2. Experimental

Figure 1 shows the chemical structures of organic materials and the structures of the device that are used in this study. Indium tin oxide (ITO) coated glass with a sheet resistance of approximately 15Ω/sq was consecutively cleaned in ultrasonic bath containing detergent water, acetone, ethanol and deionized (DI) water for 20min each and then dried with a nitrogen (N2) flow. All organic layers were sequentially evaporated onto the ITO coated-glass substrate at high-vacuum (1 10−6 Torr) thermal evaporation. Thermal deposition rates for organic materials, inorganic materials, and Al were about 1Å/sec, 1Å/sec, and 10Å/sec, respectively. The evaporation rate and thickness of the thin films were controlled using a quartz-crystal monitor system (Sigma, SID-142) in this work.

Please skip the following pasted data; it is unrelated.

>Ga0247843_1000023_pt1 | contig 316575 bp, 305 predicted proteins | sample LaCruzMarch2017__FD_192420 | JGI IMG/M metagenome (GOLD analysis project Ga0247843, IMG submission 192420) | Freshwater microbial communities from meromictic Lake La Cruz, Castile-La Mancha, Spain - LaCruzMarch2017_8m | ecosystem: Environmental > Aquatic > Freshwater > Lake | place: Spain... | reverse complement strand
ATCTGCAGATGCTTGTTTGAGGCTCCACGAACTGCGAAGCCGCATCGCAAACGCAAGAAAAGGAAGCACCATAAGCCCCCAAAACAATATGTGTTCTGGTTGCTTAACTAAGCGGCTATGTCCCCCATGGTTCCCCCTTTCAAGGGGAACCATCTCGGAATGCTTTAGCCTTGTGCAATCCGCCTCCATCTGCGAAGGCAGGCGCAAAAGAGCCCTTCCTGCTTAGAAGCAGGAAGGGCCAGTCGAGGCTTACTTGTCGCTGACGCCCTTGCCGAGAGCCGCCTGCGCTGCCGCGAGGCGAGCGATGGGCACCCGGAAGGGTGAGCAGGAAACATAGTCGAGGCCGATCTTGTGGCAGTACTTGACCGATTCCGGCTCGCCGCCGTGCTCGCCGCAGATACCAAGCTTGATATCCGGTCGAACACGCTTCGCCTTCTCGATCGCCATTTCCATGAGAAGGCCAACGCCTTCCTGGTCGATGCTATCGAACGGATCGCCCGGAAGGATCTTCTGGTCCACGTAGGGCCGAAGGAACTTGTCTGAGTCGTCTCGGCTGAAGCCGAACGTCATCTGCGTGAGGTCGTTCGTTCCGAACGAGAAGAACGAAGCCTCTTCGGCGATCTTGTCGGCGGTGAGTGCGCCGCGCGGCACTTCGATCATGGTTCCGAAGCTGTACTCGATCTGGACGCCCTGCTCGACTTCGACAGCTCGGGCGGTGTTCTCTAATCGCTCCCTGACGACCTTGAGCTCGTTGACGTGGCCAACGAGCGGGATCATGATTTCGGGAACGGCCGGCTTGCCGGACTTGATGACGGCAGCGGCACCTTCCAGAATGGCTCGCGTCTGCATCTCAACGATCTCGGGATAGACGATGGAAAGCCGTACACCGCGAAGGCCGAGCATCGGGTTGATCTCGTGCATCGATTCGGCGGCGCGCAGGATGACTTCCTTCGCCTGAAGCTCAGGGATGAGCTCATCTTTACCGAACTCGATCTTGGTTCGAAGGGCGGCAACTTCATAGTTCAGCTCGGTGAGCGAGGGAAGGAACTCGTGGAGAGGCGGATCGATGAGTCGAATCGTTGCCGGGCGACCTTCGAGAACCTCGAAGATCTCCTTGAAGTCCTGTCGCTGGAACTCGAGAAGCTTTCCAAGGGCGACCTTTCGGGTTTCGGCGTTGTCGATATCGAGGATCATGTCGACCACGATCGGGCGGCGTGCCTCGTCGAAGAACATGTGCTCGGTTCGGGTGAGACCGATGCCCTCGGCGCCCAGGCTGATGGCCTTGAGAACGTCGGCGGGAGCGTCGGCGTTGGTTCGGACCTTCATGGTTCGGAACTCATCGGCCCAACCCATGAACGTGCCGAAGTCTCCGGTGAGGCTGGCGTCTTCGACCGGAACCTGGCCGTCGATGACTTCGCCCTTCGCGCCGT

173289.fig.001
Figure 1: The chemical structures of organic materials and the structures of the device in the energy band diagrams of the multilayer (Rubrene = 0.1, 0.2 and 0.3 nm) for WOLEDs.

The active area of the device was 0.6cm2. To measure the properties of the device, a voltage was applied by using a Keithley 2400programmable voltage-current source (Keithley SourceMeter 2400, USA). EL spectra and Commissions Internationale De L’Eclairage (CIE) coordination of the devices were measured by PR655 spectra scan spectrometer (Kollmorgen Instrument PR655, USA). All measurements were made at room temperature without encapsulating the devices.

3. Results and Discussion